Human Footprint

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The Northern Appalachian/Acadian ecoregion is 330,000 square kilometers in area. It is home to 3.8 million people that live in 1.8 million dwellings and travel the region on a network of 324,000 km of roads and 10,000 km of rail. To conserve the wildlife and habitats of this ecologically diverse region it is important to understand the extent and intensity of human activities. 
WCS Canada has mapped the Human Footprint of the Northern Appalachians/Acadian ecoregion. This map quantifies the extent and intensity of the cumulative impact of human activities on the land’s surface. This map can be used to identify conservation priorities, support land use planning and assess the potential impacts of new developments.
The Human Footprint combines information about Human Population (population density, dwelling density), Human Access (roads, rail), Human Landuses (urban areas, agriculture, forestry, mining, large dams) and Electrical Power Infrastructure (Utility Corridors).

This map tells us that greater than 99% of the Northern Appalachian/Acadian ecoregion has been impacted by human activities. However, 16% of the region remains relatively wild (Human Footprint score <=10) and ecologically intact. Theses wild areas are shown in green on the map above, while the areas most impacted are in red and purple.
A significant concern in the Northern Appalachians is that the wildest areas of the region are becoming increasingly isolated, separated by regions of high human use and development. Notice how many of the low impacted areas (green, yellow) are separated — fragmented — from each other by zones of high human impact (purple, red, orange).

Conserving and restoring the connections between the wild and intact areas of the Northern Appalachian/Acadian Ecoregion is significant conservation priority. Building and maintaining an ecologically connected region is critical not only to ensure species like moose, black bear, Lynx, bobcat, fisher and marten are able to move across the landscape, but also to increase the region’s resilience and its ability to adapt as species and habitats respond to the uncertain impacts of a changing climate.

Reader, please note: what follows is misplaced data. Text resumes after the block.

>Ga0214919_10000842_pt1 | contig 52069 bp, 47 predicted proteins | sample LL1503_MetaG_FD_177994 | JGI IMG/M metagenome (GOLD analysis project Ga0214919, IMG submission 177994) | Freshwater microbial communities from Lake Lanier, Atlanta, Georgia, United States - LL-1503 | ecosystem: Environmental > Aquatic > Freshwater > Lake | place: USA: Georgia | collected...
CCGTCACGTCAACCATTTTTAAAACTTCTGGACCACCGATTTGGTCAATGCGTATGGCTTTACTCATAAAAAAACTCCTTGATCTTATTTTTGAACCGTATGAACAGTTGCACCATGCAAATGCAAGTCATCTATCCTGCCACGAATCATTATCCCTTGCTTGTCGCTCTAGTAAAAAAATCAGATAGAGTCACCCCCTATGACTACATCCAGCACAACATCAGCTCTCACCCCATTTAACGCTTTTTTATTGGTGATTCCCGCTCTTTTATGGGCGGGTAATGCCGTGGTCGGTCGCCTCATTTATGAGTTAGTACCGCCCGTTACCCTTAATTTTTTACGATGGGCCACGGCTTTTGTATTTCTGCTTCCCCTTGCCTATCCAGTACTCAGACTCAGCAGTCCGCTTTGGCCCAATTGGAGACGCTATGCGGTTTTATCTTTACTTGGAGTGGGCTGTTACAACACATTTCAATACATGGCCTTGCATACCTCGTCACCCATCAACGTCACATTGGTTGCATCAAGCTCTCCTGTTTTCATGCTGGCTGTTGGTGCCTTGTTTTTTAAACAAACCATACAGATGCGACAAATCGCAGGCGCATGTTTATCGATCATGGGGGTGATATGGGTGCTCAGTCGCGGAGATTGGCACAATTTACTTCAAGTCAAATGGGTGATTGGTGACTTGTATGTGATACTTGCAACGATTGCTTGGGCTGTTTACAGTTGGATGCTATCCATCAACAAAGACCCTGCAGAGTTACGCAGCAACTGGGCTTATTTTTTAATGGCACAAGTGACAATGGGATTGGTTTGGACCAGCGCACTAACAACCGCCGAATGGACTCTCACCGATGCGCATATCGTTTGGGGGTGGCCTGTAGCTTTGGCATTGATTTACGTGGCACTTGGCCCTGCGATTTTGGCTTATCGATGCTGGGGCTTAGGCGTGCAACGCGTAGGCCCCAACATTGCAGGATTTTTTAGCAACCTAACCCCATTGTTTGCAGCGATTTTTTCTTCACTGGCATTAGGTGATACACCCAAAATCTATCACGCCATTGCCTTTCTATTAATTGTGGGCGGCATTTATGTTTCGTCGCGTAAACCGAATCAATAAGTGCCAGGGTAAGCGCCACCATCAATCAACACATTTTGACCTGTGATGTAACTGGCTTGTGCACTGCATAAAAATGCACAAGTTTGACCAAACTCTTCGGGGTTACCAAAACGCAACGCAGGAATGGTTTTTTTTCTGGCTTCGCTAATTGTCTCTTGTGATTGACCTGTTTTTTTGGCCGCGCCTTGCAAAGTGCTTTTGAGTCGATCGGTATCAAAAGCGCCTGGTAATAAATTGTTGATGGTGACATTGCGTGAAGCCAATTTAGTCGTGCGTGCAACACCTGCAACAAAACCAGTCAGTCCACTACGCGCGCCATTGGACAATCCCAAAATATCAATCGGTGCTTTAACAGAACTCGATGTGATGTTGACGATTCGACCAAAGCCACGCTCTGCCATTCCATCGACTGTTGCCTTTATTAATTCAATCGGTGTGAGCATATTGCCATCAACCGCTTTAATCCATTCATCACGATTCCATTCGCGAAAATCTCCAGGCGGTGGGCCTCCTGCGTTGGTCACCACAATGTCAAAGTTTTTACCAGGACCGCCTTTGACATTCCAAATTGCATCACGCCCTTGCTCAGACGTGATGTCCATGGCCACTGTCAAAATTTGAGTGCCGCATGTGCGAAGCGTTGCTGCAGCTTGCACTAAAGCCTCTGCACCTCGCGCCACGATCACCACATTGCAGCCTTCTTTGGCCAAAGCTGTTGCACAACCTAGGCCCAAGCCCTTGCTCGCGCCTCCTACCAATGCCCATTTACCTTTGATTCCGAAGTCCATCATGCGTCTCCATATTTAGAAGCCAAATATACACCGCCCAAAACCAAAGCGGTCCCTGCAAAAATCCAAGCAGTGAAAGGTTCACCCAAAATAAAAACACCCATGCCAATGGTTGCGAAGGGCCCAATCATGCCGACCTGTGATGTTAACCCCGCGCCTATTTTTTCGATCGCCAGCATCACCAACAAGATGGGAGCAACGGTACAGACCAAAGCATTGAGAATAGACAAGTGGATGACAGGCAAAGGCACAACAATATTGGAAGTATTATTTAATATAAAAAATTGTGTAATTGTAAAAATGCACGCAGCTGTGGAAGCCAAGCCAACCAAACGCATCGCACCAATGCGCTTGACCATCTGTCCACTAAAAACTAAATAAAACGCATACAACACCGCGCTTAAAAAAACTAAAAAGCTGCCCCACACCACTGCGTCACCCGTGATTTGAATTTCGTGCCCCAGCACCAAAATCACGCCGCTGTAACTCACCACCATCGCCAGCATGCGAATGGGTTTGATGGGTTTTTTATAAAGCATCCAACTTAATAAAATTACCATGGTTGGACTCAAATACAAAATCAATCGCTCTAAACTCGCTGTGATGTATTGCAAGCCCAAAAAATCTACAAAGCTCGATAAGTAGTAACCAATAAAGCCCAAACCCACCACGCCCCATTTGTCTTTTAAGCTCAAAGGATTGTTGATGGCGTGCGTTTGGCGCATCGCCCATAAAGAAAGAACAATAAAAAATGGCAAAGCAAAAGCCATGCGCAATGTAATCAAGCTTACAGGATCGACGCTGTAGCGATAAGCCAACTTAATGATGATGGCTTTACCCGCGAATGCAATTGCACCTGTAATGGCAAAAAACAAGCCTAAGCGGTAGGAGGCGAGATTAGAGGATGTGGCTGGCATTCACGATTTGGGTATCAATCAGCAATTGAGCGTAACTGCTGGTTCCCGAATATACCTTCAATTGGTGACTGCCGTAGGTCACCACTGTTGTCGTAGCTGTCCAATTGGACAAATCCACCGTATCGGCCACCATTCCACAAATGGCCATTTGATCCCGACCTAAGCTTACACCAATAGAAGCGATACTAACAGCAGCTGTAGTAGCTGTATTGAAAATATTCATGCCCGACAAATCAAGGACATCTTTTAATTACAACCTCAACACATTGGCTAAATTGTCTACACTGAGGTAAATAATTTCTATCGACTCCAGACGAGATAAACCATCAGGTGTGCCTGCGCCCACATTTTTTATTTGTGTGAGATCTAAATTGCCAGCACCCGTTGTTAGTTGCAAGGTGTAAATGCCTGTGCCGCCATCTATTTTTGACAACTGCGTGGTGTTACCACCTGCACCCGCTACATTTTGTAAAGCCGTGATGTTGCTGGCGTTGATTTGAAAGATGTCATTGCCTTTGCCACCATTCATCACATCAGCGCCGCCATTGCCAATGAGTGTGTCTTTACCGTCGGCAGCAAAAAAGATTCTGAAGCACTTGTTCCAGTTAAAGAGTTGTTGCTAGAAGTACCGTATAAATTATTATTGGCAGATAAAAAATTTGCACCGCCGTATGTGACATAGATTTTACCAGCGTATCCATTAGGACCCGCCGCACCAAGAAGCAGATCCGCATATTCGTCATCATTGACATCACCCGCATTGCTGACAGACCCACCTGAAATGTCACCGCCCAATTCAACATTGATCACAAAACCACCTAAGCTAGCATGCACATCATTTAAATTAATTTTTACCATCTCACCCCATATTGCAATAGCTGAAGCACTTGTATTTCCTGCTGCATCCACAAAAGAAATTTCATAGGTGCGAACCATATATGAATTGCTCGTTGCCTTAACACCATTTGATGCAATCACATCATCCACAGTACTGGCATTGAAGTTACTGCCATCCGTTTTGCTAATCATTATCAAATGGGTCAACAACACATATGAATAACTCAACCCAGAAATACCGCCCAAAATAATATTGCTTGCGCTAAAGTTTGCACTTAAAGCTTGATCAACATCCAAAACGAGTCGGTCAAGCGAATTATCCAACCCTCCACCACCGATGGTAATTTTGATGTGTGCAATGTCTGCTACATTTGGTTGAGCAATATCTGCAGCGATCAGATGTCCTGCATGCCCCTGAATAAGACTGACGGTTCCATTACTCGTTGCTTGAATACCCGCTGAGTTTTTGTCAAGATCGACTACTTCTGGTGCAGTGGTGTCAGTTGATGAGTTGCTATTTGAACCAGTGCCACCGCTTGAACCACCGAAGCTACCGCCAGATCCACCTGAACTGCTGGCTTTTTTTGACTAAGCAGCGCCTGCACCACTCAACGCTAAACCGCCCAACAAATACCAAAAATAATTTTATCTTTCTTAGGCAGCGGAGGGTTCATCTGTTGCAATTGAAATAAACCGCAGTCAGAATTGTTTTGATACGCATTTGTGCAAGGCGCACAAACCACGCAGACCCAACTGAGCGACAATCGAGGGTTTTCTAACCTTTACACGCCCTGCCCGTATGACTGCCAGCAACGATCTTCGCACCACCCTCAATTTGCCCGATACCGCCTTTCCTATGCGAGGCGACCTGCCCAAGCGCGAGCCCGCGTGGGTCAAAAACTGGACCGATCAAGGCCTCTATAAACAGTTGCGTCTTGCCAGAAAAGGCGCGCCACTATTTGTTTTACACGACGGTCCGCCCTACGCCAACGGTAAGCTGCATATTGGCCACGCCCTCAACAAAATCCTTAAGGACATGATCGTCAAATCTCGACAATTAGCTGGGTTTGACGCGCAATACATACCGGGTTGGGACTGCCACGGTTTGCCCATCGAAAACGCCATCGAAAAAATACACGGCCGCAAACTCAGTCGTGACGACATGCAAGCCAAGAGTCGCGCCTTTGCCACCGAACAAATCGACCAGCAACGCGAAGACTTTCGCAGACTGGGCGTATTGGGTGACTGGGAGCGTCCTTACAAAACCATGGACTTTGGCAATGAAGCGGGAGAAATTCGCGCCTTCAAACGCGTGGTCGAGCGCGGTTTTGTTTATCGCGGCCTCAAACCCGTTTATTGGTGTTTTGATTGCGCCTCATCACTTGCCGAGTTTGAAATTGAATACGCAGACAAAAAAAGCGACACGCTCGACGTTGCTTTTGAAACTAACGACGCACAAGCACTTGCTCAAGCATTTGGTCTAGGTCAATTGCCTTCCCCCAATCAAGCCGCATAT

The Human Footprint methodology was originally developed at the global scale by a team of scientist from WCS and CIESEN.  This global methodology has been tailored to the Northern Appalachian ecoregion by:

1. Increasing the resolution of the Human Footprint map from 1km to 90m
2. Using high resolution digital map data available for the regions from U.S. and Canadian agencies 
3. Tailoring how the impacts of human activities are assessed based research relevant to the ecoregion
Click here for a list of the datasets used to map the Human Footprint of the Northern Appalachians.

The Last of the Wild

Using the Human Footprint we have identified the largest and wildest places in the ecoregion. Called the "Last of the Wild" they are the 10 largest wild areas within each ecological subregion of the Northern Appalachian/Acadian Ecoregion. There are 12 ecological subregions in the Northern Appalachians, resulting in 120 "Last of the Wild". These are the places that reaming the most intact and potentially represent good conservation opportunities because there are few or no impacts with existing human activities. 

Key Staff

Gillian Woolmer
Director, Finance and Operations

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